Laws are impersonal and objective. Religion is based on personal experience, it is immediate and intuitive. It is unchangeable in its innermost kernel. Law must seek to conform to the changing pattern of society[2]. The process of revolution is coterminous with human society. Our besetting sin is religious fundamentalism which is the triumph of blind faith over the free and logical spirit.

Constitutional protection of religious freedom terminates disabilities; it does not create new privileges that act as a cloak over the domination of one gender over the other. It gives religious equality and not civil immunity. Article 25 guarantees religious freedom whereas Article 44 divests religion from social and personal law, marriage, succession, and like a matter of a secular character cannot be brought within the guarantee enshrined in articles 25 and 26. A common civil code will help the cause of national integration by removing the contradiction based on ideologies.

With time everything has to evolve or they perish. When special laws for Hindus and Muslims were created, it was to confer on them the special rights especially to the minority to enable them to join the mainstream without losing their identity, not to remain isolated and carve out niches for themselves that may threaten the secular fabric of the body politic.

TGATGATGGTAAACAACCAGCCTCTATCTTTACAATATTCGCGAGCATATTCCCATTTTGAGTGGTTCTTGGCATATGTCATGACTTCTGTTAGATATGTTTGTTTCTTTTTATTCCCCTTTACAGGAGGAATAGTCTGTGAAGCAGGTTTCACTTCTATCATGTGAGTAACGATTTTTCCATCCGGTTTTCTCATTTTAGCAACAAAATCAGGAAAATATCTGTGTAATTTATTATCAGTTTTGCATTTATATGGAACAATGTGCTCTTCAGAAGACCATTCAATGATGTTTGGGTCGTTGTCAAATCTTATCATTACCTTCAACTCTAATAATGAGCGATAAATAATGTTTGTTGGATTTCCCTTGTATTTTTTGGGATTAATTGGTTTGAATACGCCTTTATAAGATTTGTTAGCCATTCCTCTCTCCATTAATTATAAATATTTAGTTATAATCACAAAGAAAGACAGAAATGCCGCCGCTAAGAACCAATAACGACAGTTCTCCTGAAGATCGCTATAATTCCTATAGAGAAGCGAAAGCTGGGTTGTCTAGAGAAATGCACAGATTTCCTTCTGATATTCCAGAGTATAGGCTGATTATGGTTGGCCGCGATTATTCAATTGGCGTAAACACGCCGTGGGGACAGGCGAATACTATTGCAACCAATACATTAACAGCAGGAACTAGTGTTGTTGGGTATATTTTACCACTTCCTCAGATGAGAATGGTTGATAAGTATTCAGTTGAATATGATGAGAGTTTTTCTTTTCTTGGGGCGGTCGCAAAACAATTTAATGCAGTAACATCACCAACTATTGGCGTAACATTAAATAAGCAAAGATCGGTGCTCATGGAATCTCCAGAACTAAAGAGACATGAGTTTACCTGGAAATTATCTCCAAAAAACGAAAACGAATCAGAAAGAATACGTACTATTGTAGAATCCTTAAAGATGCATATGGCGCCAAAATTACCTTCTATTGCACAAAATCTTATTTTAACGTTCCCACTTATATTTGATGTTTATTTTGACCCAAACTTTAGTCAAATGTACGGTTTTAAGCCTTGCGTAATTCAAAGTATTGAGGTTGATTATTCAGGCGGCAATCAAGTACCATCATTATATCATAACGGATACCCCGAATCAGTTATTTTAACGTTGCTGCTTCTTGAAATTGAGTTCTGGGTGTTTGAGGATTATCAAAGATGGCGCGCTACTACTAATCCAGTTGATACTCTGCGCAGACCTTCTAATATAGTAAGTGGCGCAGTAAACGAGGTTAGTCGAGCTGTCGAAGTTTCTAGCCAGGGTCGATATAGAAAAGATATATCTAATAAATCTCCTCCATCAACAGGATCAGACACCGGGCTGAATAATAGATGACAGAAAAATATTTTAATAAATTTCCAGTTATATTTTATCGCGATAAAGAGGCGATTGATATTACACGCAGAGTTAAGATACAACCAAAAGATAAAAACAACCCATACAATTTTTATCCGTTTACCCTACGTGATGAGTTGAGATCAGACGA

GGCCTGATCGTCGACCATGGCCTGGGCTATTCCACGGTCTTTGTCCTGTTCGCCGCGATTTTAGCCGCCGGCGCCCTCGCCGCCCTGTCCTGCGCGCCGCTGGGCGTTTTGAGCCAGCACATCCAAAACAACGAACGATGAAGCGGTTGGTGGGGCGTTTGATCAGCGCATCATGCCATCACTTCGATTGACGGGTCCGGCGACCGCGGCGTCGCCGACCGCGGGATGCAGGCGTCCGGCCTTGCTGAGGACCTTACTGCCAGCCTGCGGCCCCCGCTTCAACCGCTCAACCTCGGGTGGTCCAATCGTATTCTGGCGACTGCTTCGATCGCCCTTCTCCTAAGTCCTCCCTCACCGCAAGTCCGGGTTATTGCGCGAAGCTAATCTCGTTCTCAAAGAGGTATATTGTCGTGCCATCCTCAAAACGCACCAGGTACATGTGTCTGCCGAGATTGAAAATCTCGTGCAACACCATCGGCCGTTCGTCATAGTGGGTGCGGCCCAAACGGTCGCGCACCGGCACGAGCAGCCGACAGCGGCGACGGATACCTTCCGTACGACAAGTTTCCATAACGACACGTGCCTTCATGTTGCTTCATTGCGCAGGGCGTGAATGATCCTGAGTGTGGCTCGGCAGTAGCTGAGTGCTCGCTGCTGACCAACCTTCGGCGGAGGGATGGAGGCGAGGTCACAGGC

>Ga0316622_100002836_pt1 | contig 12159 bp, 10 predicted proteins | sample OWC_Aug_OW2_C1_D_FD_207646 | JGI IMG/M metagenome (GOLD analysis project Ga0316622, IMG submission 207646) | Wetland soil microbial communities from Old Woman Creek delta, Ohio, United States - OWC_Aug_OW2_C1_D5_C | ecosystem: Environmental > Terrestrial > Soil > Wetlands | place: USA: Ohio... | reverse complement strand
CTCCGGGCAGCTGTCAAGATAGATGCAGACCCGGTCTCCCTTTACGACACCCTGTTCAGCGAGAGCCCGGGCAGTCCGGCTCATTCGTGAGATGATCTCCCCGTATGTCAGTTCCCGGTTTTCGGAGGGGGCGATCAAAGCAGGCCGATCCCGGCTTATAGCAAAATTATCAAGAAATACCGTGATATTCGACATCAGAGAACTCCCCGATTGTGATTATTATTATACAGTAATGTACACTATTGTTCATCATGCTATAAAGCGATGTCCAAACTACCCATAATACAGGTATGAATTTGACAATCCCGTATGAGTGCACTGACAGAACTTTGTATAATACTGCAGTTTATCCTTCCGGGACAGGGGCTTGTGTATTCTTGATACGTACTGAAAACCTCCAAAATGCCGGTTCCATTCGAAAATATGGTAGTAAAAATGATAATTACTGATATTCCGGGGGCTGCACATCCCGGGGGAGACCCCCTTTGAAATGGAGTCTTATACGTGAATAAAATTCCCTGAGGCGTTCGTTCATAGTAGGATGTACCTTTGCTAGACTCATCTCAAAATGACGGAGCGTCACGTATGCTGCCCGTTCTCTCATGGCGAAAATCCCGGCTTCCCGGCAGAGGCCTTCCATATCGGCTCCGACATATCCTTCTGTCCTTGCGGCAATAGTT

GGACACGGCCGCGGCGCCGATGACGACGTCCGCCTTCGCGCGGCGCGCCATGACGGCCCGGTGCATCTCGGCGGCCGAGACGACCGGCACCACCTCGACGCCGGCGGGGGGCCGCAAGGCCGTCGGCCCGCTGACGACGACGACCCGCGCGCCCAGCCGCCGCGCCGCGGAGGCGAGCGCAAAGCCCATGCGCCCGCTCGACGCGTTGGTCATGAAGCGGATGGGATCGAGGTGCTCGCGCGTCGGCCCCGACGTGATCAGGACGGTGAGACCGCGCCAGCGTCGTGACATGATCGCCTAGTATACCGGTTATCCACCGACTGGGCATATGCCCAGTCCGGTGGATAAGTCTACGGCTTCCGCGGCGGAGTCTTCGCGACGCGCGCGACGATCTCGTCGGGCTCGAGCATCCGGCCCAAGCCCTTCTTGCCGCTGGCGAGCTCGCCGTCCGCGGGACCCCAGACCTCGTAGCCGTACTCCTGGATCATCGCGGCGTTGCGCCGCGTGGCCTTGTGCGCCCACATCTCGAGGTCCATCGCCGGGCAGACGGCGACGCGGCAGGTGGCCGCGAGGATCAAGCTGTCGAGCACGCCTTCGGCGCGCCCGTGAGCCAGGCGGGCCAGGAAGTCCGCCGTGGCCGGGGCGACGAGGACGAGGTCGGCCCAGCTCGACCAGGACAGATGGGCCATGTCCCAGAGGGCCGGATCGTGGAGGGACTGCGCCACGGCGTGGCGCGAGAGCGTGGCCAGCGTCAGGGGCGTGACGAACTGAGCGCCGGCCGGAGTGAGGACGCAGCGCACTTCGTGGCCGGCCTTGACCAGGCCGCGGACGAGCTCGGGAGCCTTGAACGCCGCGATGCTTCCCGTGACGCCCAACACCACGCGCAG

Every culture has a special place for institutions like marriage. It is the foundation of civilised society. It is an institution in the mainstream of which the public at large is deeply interested. A disparity of rights in marriage on the basis of religion creates a bipolar society and a feeling of non-uniformity which is a curse to a union.

Laws are made in order to have uniformity in society. But having various civil laws many times results in a situation of clashes and deadlocks to which even the judiciary finds difficulty to resolve. The doctrine of indissolubility of marriage which states a Hindu being converted to another religion did not dissolve a marriage. As well as the conversion is a ground of divorce. But many a time it is seen that the wife who is Hindu married a Hindu man who later converted to Muslim and married another. Now the Hindu wife is left at crossroads as divorce would bring dishonor to her family but her situation at home is not too good too. Law even finds it hard to decide what relief can the Hindu wife get in this situation.